15 Differences between Charts WHO growth standards measured healthy children under optimal conditions so more extreme cutoffs are appropriate for children measured on WHO graphs New cutoffs at the 2 nd and 98 th percentiles on WHO growth charts Continue to use 5 th and 95 th percentiles on CDC growth charts for older children

16 Differences between Charts Fewer infants would be below 5 th percentile on WHO weight-for-age charts Fewer children will be identified as Underweight or Failure to Thrive(FTT), especially from 6 to 23 months More infants would be above 95 th percentile on WHO weight-for-length Formula-fed infants tend to gain weight more rapidly after 3 months and could be identified as overweight

17 Case Study Compare the following growth charts for Sally, 11 month old infant. What are the differences between the CDC and WHO charts? Measurements for Sally at 3 points in time: AGEWEIGHT (lbs.) LENGTH (in.) WEIGHT-FOR-LENGTH (%) CDCWHO 3 months9.522.17.49%8.11% 7 months13.325.08.92%9.84% 11 months17.028.82.24%7.05%

18 Three measurements for Sally plotted on the current CDC chart…

19 Same three measurements for Sally plotted on the new WHO charts…

20 Recommendations for the U.S. CDC Charts after Age 2 Charts similar for children after 24 months of age CDC charts go through age 19 years Making transition at 2 is practical

21 Minnesota Implementation WHO charts added to HuBERT in November 2012 HuBERT will continue to plot and assign risk factors from the appropriate chart for age: WHO for children from birth to 2 years of age CDC BMI charts for children from 2 to 5 years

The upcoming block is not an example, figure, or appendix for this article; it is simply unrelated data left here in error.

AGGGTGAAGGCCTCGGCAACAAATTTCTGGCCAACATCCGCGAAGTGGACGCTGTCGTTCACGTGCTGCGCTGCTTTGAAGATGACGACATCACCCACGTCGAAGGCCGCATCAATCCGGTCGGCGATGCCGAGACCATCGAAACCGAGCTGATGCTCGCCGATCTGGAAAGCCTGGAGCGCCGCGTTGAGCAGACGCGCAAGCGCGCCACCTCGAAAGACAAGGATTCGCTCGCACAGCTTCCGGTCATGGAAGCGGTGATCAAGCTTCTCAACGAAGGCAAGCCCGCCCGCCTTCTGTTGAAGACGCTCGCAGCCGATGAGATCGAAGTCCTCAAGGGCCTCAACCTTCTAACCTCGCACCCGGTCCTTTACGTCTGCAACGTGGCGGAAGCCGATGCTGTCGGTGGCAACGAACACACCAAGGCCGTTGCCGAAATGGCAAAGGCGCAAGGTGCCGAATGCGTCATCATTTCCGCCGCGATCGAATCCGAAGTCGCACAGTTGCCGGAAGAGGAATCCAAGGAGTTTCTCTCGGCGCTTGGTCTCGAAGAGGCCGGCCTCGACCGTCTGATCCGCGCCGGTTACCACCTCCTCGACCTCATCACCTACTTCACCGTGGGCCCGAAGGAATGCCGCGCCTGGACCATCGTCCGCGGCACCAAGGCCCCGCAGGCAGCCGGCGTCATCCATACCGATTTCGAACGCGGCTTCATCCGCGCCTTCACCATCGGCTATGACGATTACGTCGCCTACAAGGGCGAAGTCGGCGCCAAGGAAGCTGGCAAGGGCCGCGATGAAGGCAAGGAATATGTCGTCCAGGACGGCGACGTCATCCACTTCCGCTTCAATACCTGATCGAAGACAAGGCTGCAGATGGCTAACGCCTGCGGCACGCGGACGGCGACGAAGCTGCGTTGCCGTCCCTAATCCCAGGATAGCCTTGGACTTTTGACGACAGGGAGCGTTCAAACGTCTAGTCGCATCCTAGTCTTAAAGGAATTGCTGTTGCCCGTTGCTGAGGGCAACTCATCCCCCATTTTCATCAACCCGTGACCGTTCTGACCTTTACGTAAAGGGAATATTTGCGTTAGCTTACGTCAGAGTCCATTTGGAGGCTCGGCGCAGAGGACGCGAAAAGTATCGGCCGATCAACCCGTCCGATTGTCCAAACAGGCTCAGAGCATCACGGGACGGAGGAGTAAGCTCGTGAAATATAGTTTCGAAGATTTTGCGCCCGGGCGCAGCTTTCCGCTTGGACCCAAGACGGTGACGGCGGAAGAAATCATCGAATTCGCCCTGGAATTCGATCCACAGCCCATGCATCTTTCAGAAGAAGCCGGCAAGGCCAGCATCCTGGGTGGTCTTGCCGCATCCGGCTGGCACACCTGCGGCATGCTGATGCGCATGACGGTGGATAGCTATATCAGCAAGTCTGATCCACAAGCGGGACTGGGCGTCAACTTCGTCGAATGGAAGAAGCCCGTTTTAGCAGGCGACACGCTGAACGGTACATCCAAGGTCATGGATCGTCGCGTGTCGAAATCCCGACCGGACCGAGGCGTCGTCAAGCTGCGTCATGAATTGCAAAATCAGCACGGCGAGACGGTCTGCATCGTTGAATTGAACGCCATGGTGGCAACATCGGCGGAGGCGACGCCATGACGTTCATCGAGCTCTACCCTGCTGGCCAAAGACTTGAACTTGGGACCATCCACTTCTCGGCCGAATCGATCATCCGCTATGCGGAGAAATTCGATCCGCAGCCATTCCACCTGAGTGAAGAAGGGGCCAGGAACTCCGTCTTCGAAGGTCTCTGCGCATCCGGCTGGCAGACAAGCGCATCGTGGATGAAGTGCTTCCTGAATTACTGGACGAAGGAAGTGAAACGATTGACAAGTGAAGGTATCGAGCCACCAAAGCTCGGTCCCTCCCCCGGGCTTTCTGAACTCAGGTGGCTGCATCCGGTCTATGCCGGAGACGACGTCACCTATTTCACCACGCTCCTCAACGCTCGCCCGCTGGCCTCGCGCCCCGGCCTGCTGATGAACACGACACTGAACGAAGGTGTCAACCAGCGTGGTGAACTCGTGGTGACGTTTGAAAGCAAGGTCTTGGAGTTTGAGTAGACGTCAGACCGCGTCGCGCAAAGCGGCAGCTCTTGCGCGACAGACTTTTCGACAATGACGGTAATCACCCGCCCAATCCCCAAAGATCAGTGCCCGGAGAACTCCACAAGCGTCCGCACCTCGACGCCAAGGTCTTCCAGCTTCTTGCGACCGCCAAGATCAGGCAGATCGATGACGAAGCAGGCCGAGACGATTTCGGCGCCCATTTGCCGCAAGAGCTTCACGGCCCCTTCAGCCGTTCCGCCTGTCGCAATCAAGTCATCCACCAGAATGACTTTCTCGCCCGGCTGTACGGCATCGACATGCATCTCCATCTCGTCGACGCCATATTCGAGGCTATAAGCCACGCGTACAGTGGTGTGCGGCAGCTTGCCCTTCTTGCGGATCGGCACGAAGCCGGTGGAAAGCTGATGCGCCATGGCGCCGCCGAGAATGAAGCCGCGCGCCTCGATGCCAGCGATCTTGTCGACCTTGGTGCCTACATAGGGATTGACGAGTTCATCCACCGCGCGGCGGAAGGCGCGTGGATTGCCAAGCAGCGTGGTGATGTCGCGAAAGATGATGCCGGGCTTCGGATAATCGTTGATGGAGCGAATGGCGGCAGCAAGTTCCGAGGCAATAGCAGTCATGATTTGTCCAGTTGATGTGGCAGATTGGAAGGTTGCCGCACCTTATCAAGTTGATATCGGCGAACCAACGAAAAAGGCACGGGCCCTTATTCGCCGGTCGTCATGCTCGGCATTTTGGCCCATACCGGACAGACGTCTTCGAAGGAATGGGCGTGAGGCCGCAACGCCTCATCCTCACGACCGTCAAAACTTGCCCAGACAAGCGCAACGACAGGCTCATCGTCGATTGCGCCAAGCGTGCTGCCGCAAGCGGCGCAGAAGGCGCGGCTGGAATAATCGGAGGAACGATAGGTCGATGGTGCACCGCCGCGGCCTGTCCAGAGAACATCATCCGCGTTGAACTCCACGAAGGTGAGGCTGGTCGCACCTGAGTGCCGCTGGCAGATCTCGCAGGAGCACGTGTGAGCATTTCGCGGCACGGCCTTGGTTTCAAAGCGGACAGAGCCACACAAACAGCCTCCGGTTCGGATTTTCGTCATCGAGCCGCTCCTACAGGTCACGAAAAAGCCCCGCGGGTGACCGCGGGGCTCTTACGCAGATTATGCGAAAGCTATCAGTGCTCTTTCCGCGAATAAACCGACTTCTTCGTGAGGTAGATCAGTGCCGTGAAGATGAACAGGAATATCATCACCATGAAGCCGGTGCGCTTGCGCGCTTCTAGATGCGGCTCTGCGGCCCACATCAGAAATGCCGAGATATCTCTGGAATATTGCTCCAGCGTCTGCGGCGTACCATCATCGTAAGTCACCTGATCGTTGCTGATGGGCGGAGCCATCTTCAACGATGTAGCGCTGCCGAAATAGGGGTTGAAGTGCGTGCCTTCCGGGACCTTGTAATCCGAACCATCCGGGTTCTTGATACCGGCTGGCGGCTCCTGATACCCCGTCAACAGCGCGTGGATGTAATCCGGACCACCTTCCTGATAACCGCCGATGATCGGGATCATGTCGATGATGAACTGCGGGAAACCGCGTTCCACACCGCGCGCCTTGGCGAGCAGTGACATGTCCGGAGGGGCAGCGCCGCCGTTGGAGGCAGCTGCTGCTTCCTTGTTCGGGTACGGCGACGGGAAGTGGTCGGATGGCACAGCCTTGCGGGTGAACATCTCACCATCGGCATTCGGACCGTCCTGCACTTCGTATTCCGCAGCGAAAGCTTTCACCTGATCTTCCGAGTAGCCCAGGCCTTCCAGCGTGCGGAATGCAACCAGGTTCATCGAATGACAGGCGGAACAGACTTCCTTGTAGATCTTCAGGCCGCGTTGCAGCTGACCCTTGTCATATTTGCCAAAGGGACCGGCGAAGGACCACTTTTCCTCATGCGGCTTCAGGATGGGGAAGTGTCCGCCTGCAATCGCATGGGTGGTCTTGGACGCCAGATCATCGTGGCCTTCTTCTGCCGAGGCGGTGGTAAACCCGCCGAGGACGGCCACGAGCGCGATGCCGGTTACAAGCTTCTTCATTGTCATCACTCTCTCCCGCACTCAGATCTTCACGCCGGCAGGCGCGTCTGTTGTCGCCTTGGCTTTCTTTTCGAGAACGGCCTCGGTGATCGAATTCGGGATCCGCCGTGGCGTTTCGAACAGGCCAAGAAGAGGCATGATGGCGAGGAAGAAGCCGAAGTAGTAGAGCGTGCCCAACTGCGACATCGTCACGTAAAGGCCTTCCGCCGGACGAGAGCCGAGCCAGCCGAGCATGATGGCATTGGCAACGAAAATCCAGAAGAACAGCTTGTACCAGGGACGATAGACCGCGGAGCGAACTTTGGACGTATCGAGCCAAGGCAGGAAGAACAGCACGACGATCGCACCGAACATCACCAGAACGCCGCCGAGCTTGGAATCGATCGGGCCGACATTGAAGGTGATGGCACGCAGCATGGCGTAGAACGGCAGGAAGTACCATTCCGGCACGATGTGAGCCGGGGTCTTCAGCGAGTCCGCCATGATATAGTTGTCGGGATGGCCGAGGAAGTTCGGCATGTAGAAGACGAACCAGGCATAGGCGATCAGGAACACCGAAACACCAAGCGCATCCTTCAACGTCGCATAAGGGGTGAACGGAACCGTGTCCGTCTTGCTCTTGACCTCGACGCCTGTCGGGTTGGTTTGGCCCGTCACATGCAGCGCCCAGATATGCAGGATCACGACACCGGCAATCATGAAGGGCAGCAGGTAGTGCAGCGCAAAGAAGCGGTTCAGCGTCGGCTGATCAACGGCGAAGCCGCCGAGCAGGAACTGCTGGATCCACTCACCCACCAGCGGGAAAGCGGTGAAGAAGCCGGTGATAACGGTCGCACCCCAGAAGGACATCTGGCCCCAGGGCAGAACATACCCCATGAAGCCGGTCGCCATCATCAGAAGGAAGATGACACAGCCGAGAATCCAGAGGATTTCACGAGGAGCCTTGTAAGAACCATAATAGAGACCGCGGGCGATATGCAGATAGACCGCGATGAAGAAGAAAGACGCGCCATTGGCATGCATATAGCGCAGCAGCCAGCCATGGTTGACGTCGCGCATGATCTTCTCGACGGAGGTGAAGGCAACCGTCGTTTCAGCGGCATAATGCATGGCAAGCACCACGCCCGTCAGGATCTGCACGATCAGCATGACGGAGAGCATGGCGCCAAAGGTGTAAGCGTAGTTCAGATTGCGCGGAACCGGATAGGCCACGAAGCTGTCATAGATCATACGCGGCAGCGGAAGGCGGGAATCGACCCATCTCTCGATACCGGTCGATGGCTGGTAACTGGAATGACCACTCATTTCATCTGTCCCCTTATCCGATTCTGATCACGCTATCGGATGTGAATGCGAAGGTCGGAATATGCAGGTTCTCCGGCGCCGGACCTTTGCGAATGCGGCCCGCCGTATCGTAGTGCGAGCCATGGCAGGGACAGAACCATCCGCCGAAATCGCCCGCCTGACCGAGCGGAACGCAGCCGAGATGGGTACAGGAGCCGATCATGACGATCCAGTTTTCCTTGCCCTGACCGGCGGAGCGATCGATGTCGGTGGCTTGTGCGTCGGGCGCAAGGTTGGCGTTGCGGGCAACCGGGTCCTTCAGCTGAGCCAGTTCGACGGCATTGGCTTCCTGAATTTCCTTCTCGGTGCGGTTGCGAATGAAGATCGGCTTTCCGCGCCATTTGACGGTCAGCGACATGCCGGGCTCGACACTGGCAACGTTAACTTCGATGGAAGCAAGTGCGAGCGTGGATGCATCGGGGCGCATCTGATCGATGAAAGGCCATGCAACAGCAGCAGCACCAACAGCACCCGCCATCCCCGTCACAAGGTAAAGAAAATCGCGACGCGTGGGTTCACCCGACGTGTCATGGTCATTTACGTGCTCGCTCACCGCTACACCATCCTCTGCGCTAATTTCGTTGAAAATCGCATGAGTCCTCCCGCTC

22 Minnesota Implementation CDC weight for length charts for children from 2 to 3 years if they cannot be measured standing up B-36 month charts Educational purposes ONLY No Risk Factor assignment

23 WIC Risk Factors Change based on the WHO Growth Charts HuBERT will continue to auto assign risk factors based on information entered on the Height, Weight Blood screen

24 103: Underweight (Infants & Children) Underweight Birth to < 24 months New! < 2.3 rd percentile weight-for-length 2-5 years < 5 th percentile BMI-for-age At Risk of Underweight Birth to < 24 months New! > 2.3 rd percentile and < 5 th percentile weight-for-length 2-5 Years > 5 th percentile and < 10 th percentile BMI-for-age

25 103: High Risk WHO charts Fewer children Indicates significant issue with weight HuBERT assignment continues High Risk follow up needed

26 113: Obese (Children 2-5 years) > 95 th percentile BMI-for-Age ONLY New! Only standing height measurements may be used to assign risk

27 114: Overweight (Children 2-5 years) > 85 th percentile and < 95 th percentile BMI-for-Age Only standing height measurements may be used to assign risk

28 114: At Risk Of Overweight < 12 months of age Biological mother with BMI > at time of certification HuBERT will continue to auto-assign when infant record is linked to mother




32 115: High Weight for Length Infants & Children < 24 Months of Age Birth to 24 months of Age > 97.7 th percentile weight-for-length New Risk! YES